Dogs welcome on Penticton boardwalk year round
While smokers may find themselves persona non grata at Okanagan beaches this summer, dogs are going to be welcomed on the Okanagan Lake waterfront walkway.
Currently, Penticton city bylaws only allow dog owners to walk their dogs on the lakefront path between Labour Day and Victoria Day. But staff has suggested that with the new, wider walkway being installed as part of the waterfront rehabilitation project, there would be room for dogs year-round.
New signs will be installed to mark the change, including the provision requiring the dog be kept on a short leash to avoid mishaps with cyclists.
Coun. John Vassilaki, whose dog suffered a broken leg in a collision with a cyclist on the Skaha Lake walkway, thinks dogs should be kept off the walkway, regardless of its width.
“We’ve spent a considerable amount of money, we have dog parks, even on the beach we have a dog park,” said Vassilaki. “I don’t believe that dogs, bikes, people running, skateboarders and everything else that is going to be on that walkway mix very well.”
Vassilaki was a lone voice protesting the change. Using the KVR Trail as an example, Coun. Andrew Jakubeit pointed out that all sorts of users coexist. Banning dogs from the lakefront, he said, could be bad for tourism, especially in regard to tourists with dogs staying across the street in the Lakeshore Drive hotels.
“For us to have dog enforcement come there and try to give them a ticket, that just flies in the face of a tourism-friendly community,” said Jakubeit. “In this day and age, I think if the dog is on a leash and responsible owners are out walking their dog, it should be allowed.”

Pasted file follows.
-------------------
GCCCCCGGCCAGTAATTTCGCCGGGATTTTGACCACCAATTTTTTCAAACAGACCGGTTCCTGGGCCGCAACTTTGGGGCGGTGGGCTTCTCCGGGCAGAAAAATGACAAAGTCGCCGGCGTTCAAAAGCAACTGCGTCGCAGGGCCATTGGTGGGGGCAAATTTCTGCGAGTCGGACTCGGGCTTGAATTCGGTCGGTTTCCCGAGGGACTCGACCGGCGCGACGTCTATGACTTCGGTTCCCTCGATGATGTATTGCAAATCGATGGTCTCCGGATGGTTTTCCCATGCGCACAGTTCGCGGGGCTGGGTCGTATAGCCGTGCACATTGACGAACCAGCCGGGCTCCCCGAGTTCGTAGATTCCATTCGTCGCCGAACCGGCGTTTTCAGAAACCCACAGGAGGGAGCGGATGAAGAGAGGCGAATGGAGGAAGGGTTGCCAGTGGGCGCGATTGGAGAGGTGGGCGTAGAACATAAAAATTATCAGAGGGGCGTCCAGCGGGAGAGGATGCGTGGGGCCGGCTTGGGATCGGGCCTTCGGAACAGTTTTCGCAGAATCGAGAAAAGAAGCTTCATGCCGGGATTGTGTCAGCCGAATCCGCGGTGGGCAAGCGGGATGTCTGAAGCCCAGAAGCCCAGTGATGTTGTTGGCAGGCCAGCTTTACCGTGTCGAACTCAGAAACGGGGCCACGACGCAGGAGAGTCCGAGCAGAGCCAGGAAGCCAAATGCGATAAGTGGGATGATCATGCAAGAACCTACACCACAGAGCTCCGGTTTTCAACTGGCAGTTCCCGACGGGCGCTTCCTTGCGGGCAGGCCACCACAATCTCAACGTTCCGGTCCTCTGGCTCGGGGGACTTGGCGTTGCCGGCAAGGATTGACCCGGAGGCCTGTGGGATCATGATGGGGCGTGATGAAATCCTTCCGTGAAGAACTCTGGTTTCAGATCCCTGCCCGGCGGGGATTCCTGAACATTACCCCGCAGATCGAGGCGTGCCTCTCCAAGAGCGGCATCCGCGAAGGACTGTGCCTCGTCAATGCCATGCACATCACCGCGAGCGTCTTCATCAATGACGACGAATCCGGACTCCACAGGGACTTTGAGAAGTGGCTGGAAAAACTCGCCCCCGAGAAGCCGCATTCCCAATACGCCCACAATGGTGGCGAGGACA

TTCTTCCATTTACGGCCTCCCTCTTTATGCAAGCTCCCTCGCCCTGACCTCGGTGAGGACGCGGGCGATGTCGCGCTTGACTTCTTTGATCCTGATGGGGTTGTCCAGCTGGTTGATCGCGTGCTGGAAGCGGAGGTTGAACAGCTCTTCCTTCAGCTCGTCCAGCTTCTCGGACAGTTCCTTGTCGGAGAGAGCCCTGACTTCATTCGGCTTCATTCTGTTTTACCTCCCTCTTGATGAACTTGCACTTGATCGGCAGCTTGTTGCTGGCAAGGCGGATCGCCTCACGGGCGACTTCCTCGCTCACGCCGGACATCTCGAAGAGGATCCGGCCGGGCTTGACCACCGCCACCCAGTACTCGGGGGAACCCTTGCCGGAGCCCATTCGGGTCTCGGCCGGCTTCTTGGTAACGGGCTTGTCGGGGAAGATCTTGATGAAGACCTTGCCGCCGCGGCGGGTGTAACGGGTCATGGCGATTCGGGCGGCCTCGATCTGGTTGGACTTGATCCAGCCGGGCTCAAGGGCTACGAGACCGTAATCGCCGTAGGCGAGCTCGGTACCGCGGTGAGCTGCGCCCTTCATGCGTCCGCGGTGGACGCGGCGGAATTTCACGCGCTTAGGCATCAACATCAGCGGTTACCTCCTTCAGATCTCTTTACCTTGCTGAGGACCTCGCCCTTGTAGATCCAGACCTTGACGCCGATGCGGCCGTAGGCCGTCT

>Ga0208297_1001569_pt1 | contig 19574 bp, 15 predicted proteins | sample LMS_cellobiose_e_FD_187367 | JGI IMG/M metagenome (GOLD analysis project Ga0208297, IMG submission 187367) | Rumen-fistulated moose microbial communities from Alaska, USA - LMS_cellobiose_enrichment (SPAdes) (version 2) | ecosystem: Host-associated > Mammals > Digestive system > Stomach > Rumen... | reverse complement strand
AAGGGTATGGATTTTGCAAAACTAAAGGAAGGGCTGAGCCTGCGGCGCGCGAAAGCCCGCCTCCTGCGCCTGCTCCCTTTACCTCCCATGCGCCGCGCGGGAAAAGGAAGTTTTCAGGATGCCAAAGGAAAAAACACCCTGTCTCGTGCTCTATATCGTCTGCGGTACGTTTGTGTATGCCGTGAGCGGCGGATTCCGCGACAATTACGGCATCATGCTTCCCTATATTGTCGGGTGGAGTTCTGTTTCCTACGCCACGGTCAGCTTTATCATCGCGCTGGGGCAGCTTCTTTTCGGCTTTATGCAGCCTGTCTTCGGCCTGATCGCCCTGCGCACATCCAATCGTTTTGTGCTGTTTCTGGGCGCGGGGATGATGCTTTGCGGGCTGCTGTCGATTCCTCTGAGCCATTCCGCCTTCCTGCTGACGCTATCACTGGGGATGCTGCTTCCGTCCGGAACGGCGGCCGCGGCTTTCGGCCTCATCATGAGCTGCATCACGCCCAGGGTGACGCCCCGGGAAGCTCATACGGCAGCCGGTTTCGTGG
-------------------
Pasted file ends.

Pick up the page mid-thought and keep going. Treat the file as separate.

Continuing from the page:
“I think dogs are the new kids these days. And there is going to be a lot of people coming to this town who aren’t bringing children and are bringing their dogs instead,” said Couns. Helena Konanz. “We need them to feel welcome and that new walkway, that’s why we spent that extra money to make it four metres wide.”
Konanz was more concerned that there isn't a proliferation of signs on the beach. Currently, there are 256 signs from the SS Sicamous to the Peach.
“There are way too many signs. I don’t want to replace a no dog sign with a dog on a short leash sign,” said Konanz. “Somehow, I hope we are going to organize this so we will have way less information for people to absorb.”
Council approved the staff recommendation to allow dogs on the boardwalk, as well as another recommendation to remove the 30-metre boat beach access on the east side of the Sicamous.
Boat beach access has been provided west of the SS Sicamous for many years, according to Mitch Moroziuk, director of operations. He said that during the public consultation phase of the waterfront rehabilitation project concern was expressed repeatedly about the unsafe condition created by the new boat beach access.
“There are many people that said they wanted access to the waterfront along there. Much to our chagrin, there was one incident that I think was a bit of a swerve in the wrong direction allowing some rentals out of there,” said Mayor Dan Ashton. “Now people can park on the west side of the Sicamous, where they have for a long time.”